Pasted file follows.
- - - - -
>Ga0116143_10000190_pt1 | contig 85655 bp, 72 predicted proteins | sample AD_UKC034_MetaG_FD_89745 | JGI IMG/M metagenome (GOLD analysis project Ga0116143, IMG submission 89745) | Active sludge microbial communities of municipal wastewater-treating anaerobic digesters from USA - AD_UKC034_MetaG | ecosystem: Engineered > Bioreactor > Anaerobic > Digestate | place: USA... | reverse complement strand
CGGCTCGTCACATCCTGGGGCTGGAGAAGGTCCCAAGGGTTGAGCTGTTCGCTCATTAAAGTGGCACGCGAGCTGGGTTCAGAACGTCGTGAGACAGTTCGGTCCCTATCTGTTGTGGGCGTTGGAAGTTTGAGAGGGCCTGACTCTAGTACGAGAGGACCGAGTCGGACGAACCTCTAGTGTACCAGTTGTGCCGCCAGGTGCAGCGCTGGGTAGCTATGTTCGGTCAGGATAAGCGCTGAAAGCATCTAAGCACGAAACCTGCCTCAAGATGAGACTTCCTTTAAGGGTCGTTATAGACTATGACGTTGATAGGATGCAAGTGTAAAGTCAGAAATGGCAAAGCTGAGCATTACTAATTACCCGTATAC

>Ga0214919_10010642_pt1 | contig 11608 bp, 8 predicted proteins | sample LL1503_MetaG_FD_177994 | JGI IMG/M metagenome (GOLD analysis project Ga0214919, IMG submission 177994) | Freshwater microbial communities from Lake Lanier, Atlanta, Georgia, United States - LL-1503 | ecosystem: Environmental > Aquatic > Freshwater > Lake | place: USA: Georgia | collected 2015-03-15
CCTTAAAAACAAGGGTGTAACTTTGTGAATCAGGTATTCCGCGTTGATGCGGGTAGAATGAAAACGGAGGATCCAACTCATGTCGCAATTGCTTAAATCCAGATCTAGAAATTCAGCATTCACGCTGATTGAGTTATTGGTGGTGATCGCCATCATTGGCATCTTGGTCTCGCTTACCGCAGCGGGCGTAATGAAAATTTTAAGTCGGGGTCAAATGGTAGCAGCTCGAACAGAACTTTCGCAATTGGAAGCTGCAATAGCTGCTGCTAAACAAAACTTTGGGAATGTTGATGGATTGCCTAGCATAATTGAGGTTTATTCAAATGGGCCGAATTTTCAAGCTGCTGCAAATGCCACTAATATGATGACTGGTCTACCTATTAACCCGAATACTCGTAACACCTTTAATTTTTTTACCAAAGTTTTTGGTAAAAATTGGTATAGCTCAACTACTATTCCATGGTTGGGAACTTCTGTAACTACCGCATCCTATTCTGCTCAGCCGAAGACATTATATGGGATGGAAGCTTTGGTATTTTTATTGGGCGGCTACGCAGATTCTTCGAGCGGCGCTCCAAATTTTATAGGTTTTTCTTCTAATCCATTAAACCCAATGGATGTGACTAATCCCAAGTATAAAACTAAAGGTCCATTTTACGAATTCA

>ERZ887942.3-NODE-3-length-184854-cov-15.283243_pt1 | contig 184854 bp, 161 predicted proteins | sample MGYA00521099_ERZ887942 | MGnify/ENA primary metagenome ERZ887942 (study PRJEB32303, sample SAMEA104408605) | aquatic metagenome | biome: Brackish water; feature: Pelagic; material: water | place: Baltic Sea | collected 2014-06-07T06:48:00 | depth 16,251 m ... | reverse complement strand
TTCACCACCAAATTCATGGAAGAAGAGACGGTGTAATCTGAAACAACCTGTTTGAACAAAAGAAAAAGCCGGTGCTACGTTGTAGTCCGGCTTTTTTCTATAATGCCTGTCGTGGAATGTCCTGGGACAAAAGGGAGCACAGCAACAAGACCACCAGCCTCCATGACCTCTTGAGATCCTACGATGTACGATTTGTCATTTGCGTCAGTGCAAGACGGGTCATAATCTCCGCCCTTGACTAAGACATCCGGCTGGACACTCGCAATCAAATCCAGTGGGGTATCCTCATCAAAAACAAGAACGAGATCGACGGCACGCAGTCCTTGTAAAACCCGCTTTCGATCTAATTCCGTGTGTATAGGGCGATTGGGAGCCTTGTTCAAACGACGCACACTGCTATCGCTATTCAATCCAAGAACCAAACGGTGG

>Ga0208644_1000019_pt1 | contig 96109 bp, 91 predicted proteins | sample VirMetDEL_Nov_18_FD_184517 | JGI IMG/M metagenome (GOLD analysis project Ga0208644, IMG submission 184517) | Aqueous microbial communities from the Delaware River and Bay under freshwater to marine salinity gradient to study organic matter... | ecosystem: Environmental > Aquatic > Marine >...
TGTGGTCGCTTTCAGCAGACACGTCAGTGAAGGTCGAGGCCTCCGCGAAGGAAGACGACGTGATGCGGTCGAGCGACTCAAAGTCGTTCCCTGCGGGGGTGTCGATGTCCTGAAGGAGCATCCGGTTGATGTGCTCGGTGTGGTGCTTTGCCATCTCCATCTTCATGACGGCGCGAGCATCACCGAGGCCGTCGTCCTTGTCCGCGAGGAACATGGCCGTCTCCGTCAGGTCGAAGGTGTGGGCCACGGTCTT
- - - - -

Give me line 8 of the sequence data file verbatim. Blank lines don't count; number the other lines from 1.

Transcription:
TGTGGTCGCTTTCAGCAGACACGTCAGTGAAGGTCGAGGCCTCCGCGAAGGAAGACGACGTGATGCGGTCGAGCGACTCAAAGTCGTTCCCTGCGGGGGTGTCGATGTCCTGAAGGAGCATCCGGTTGATGTGCTCGGTGTGGTGCTTTGCCATCTCCATCTTCATGACGGCGCGAGCATCACCGAGGCCGTCGTCCTTGTCCGCGAGGAACATGGCCGTCTCCGTCAGGTCGAAGGTGTGGGCCACGGTCTT